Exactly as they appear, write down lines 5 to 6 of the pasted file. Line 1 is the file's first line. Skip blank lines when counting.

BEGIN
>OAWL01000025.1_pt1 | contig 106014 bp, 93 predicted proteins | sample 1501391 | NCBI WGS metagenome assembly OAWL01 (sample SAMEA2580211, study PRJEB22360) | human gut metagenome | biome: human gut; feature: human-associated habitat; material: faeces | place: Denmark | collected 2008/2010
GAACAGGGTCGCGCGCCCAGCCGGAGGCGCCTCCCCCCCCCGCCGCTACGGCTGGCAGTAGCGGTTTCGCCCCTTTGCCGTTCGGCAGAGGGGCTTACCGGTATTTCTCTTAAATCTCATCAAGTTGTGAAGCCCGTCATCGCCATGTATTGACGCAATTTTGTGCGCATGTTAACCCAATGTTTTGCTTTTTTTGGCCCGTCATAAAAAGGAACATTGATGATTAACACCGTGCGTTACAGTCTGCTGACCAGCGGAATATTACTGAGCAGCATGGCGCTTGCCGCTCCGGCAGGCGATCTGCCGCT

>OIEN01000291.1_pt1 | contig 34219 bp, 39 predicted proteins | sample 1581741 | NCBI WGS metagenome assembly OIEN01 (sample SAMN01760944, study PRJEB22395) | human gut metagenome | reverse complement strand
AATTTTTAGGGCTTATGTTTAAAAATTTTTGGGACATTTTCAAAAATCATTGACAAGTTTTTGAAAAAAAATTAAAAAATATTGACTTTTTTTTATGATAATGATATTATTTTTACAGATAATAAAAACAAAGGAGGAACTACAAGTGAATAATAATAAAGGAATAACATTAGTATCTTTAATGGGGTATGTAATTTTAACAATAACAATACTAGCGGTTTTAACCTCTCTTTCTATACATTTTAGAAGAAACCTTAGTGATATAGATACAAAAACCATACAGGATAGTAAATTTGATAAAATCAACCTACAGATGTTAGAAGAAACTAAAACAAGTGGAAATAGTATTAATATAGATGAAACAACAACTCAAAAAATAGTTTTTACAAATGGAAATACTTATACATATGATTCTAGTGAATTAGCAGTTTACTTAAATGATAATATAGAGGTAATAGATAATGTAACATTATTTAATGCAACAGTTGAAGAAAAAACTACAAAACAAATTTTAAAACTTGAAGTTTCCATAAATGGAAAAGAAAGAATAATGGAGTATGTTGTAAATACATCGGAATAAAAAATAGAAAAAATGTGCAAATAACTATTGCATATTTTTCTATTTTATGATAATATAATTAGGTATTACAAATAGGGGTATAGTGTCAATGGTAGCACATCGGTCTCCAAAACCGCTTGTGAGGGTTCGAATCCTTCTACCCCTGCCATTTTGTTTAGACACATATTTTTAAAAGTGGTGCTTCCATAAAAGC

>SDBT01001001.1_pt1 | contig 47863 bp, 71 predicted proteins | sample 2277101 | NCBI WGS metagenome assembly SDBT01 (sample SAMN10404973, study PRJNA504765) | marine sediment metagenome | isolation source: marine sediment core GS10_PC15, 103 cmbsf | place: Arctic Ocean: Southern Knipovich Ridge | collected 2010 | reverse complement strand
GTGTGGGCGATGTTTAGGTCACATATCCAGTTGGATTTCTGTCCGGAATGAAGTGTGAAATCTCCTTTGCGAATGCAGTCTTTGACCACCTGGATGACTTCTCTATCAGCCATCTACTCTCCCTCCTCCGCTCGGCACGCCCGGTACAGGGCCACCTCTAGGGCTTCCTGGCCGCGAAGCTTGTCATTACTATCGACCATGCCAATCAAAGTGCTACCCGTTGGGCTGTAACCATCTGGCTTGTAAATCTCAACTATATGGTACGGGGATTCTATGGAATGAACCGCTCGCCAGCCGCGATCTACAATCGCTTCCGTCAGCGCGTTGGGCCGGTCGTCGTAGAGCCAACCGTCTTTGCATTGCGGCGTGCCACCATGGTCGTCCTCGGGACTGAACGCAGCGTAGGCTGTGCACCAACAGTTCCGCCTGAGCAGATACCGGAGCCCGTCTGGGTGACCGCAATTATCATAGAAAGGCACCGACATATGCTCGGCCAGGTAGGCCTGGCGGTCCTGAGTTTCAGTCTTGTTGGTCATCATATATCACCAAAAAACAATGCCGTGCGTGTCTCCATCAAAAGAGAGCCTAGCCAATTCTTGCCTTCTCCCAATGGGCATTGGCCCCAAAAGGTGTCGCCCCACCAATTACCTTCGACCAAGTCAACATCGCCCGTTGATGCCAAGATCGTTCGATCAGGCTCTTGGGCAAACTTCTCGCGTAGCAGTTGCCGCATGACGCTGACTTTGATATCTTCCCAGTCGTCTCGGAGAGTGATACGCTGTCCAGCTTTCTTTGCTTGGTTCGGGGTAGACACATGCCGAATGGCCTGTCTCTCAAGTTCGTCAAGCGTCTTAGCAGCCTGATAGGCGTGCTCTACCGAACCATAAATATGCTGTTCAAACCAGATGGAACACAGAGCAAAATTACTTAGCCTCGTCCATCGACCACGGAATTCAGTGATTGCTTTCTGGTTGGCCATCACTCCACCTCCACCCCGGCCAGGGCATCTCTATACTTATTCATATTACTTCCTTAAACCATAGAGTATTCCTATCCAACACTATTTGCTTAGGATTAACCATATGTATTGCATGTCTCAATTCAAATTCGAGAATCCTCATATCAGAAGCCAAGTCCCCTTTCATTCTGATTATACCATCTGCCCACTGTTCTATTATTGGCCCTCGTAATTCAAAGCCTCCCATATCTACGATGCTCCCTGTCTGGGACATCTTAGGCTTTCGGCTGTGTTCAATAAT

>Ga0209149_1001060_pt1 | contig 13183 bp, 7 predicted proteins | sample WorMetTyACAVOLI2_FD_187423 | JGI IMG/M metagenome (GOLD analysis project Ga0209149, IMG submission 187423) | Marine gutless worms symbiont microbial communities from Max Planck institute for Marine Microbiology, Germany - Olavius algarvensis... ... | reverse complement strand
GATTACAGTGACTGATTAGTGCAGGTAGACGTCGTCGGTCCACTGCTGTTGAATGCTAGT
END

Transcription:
>SDBT01001001.1_pt1 | contig 47863 bp, 71 predicted proteins | sample 2277101 | NCBI WGS metagenome assembly SDBT01 (sample SAMN10404973, study PRJNA504765) | marine sediment metagenome | isolation source: marine sediment core GS10_PC15, 103 cmbsf | place: Arctic Ocean: Southern Knipovich Ridge | collected 2010 | reverse complement strand
GTGTGGGCGATGTTTAGGTCACATATCCAGTTGGATTTCTGTCCGGAATGAAGTGTGAAATCTCCTTTGCGAATGCAGTCTTTGACCACCTGGATGACTTCTCTATCAGCCATCTACTCTCCCTCCTCCGCTCGGCACGCCCGGTACAGGGCCACCTCTAGGGCTTCCTGGCCGCGAAGCTTGTCATTACTATCGACCATGCCAATCAAAGTGCTACCCGTTGGGCTGTAACCATCTGGCTTGTAAATCTCAACTATATGGTACGGGGATTCTATGGAATGAACCGCTCGCCAGCCGCGATCTACAATCGCTTCCGTCAGCGCGTTGGGCCGGTCGTCGTAGAGCCAACCGTCTTTGCATTGCGGCGTGCCACCATGGTCGTCCTCGGGACTGAACGCAGCGTAGGCTGTGCACCAACAGTTCCGCCTGAGCAGATACCGGAGCCCGTCTGGGTGACCGCAATTATCATAGAAAGGCACCGACATATGCTCGGCCAGGTAGGCCTGGCGGTCCTGAGTTTCAGTCTTGTTGGTCATCATATATCACCAAAAAACAATGCCGTGCGTGTCTCCATCAAAAGAGAGCCTAGCCAATTCTTGCCTTCTCCCAATGGGCATTGGCCCCAAAAGGTGTCGCCCCACCAATTACCTTCGACCAAGTCAACATCGCCCGTTGATGCCAAGATCGTTCGATCAGGCTCTTGGGCAAACTTCTCGCGTAGCAGTTGCCGCATGACGCTGACTTTGATATCTTCCCAGTCGTCTCGGAGAGTGATACGCTGTCCAGCTTTCTTTGCTTGGTTCGGGGTAGACACATGCCGAATGGCCTGTCTCTCAAGTTCGTCAAGCGTCTTAGCAGCCTGATAGGCGTGCTCTACCGAACCATAAATATGCTGTTCAAACCAGATGGAACACAGAGCAAAATTACTTAGCCTCGTCCATCGACCACGGAATTCAGTGATTGCTTTCTGGTTGGCCATCACTCCACCTCCACCCCGGCCAGGGCATCTCTATACTTATTCATATTACTTCCTTAAACCATAGAGTATTCCTATCCAACACTATTTGCTTAGGATTAACCATATGTATTGCATGTCTCAATTCAAATTCGAGAATCCTCATATCAGAAGCCAAGTCCCCTTTCATTCTGATTATACCATCTGCCCACTGTTCTATTATTGGCCCTCGTAATTCAAAGCCTCCCATATCTACGATGCTCCCTGTCTGGGACATCTTAGGCTTTCGGCTGTGTTCAATAAT